Radiation Shielding of Lunar Spacecraft
A description of the radiation environment to be encountered in space is presented. Based on available experimental data, a model of the spatial, spectral, and temporal variation of charged particles from the Van Allen belts and cosmic radiation is established.
The attenuation of charged particles has been calculated using data on the range and relative energy loss as function of energy for protons and electrons in various materials. Calculations have been performed to determine the relative effectiveness of varying thicknesses of different shielding materials as a function of geometry of the shield. Shield weight penalties as a function of material and threshold energy for a representative hazard chamber are presented. Tissue dose rate variation with time for a typical three-dimensional lunar trajectory is presented and compared to flight radially in the plane of the magnetic equator. Total integrated biological dose as a function of carbon shield thickness was calculated for four solar-flare events, and for flight radially out through the inner belt. Considering the amounts of ablation material, structure, and equipment surrounding the crew in a reentry vehicle, it was found that the additional shielding required for traversal of the belts is small. It is shown that approximately 10 g/cm2 of carbon shielding is sufficient to shield not only the inner-belt protons, but would also provide adequate protection against solar flares of the magnitude that occurred in March and August of 1958. However, it was also found to be impossible to shield against solar flares of the highest known energy within the reasonable weight limits of a typical lunar mission. Since adequate shielding cannot be provided against these very intense solar proton events, the probability of encountering these and and various lesser intensity flares is extremely important. Accordingly, the probability of encountering solar protons as a function of mission time is presented. These encounter probabilities are considerably reduced if flares can be predicted. Continuing effort in this area indicates that some degree of solar-flare prediction is feasible.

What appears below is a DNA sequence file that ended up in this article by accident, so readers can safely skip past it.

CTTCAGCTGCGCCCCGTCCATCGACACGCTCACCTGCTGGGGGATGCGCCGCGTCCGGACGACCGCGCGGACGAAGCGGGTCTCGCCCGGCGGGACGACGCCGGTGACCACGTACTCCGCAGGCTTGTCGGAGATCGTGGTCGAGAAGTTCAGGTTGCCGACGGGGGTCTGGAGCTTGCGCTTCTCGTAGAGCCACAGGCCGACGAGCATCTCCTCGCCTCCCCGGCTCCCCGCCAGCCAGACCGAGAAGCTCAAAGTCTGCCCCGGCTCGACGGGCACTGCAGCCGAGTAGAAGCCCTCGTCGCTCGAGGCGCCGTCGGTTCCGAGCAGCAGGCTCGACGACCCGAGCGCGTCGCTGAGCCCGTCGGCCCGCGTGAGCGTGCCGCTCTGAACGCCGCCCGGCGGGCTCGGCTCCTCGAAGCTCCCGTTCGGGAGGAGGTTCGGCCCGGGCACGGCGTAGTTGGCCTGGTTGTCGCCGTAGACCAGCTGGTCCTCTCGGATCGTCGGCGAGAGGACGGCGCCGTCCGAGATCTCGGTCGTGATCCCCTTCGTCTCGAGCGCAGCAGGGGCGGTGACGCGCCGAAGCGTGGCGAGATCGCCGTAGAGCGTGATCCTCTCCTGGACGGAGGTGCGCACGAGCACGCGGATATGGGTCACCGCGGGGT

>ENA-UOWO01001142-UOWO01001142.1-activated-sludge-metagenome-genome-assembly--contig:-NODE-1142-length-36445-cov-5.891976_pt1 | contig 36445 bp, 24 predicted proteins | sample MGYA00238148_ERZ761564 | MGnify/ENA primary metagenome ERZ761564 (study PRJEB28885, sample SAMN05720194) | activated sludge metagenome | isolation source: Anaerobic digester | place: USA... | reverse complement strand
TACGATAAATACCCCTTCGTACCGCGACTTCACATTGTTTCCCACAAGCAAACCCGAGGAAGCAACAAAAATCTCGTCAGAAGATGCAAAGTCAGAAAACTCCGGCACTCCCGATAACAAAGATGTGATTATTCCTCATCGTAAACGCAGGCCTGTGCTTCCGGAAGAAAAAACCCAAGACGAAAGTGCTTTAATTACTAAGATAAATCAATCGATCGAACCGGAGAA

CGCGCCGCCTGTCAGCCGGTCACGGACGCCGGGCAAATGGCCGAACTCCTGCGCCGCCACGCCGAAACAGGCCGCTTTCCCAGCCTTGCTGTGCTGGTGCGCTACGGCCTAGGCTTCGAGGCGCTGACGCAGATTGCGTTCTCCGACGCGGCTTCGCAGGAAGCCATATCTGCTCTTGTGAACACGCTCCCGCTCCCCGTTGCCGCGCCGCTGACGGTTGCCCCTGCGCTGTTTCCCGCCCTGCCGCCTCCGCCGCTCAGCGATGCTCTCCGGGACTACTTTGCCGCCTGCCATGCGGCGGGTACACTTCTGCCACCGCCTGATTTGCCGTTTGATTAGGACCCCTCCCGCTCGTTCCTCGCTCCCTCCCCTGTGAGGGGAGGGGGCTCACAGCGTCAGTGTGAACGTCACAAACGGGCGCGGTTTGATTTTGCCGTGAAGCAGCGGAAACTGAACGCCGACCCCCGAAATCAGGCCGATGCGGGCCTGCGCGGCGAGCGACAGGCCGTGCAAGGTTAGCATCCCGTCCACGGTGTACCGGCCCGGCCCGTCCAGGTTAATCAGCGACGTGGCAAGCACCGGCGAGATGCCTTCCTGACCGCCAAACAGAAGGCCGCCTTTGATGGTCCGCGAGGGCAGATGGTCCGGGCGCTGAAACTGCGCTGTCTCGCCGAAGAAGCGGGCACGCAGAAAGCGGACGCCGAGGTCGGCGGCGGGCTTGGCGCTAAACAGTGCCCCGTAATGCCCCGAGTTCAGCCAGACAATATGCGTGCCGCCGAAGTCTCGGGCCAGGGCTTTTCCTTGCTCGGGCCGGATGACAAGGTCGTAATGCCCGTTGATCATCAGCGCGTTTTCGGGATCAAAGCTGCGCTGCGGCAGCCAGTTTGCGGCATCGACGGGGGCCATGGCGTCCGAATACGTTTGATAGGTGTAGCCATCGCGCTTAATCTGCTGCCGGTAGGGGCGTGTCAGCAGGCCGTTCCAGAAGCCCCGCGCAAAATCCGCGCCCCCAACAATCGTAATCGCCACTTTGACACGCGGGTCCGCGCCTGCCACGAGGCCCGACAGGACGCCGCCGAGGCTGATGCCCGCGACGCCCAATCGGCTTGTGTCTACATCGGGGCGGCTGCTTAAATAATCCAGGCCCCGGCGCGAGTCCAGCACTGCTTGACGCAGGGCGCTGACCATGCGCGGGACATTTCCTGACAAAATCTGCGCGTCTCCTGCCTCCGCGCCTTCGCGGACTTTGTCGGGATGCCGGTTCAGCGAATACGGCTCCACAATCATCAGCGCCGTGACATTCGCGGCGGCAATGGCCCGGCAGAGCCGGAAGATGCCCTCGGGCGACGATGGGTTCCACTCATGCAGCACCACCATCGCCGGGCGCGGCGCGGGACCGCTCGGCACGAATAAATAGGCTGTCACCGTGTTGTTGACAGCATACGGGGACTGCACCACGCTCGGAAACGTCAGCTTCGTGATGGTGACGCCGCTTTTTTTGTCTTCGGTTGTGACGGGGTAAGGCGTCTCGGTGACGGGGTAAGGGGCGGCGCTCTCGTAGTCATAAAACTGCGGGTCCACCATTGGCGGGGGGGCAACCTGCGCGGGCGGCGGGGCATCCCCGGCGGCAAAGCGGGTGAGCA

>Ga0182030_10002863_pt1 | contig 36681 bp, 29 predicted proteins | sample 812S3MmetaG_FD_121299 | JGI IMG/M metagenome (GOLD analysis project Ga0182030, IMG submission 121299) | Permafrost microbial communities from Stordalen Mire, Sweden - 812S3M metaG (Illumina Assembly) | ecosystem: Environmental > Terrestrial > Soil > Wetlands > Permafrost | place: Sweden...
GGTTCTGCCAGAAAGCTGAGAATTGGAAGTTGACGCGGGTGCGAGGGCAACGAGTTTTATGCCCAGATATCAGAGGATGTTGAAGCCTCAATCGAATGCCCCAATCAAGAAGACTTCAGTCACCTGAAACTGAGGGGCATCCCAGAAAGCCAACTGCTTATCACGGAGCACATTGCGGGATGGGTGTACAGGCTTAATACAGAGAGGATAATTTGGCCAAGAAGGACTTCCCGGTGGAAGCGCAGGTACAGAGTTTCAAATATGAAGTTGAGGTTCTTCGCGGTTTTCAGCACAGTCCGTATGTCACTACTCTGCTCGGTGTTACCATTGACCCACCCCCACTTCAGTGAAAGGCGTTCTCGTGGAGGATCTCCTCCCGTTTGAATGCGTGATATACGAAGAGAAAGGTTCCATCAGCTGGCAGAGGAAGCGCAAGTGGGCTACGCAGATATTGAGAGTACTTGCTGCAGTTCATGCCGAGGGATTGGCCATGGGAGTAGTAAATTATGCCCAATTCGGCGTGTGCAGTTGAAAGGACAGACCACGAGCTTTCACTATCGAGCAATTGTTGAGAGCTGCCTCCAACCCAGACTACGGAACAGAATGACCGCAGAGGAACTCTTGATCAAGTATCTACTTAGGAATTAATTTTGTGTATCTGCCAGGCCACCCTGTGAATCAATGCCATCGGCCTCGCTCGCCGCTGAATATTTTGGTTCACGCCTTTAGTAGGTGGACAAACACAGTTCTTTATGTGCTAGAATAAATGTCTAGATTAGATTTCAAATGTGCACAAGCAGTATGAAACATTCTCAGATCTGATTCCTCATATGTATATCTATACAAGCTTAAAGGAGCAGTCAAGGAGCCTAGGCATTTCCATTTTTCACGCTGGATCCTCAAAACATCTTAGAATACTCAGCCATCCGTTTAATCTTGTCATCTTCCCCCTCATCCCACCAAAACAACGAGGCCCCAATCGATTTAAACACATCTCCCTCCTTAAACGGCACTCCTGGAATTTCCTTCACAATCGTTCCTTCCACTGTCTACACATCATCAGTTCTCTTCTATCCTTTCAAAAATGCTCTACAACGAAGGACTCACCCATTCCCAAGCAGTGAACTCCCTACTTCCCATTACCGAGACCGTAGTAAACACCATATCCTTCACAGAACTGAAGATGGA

KeywordsSolar Flare Radiation Belt Solar Proton Radiation Shielding Solar Proton Event
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